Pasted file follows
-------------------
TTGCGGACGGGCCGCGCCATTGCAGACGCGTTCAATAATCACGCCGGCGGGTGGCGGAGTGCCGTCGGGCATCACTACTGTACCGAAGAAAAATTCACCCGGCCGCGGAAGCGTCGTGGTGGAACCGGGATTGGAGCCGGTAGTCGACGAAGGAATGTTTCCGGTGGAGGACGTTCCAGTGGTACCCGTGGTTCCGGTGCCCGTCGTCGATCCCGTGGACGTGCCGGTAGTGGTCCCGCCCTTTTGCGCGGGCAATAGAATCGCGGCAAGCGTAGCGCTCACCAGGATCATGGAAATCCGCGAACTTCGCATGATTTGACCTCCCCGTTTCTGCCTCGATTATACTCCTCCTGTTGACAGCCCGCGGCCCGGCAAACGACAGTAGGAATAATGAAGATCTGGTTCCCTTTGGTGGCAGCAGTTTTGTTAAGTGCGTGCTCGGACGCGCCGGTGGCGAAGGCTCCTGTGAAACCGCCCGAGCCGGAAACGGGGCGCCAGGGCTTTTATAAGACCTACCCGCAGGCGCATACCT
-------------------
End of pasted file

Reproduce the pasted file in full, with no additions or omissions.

TTGCGGACGGGCCGCGCCATTGCAGACGCGTTCAATAATCACGCCGGCGGGTGGCGGAGTGCCGTCGGGCATCACTACTGTACCGAAGAAAAATTCACCCGGCCGCGGAAGCGTCGTGGTGGAACCGGGATTGGAGCCGGTAGTCGACGAAGGAATGTTTCCGGTGGAGGACGTTCCAGTGGTACCCGTGGTTCCGGTGCCCGTCGTCGATCCCGTGGACGTGCCGGTAGTGGTCCCGCCCTTTTGCGCGGGCAATAGAATCGCGGCAAGCGTAGCGCTCACCAGGATCATGGAAATCCGCGAACTTCGCATGATTTGACCTCCCCGTTTCTGCCTCGATTATACTCCTCCTGTTGACAGCCCGCGGCCCGGCAAACGACAGTAGGAATAATGAAGATCTGGTTCCCTTTGGTGGCAGCAGTTTTGTTAAGTGCGTGCTCGGACGCGCCGGTGGCGAAGGCTCCTGTGAAACCGCCCGAGCCGGAAACGGGGCGCCAGGGCTTTTATAAGACCTACCCGCAGGCGCATACCT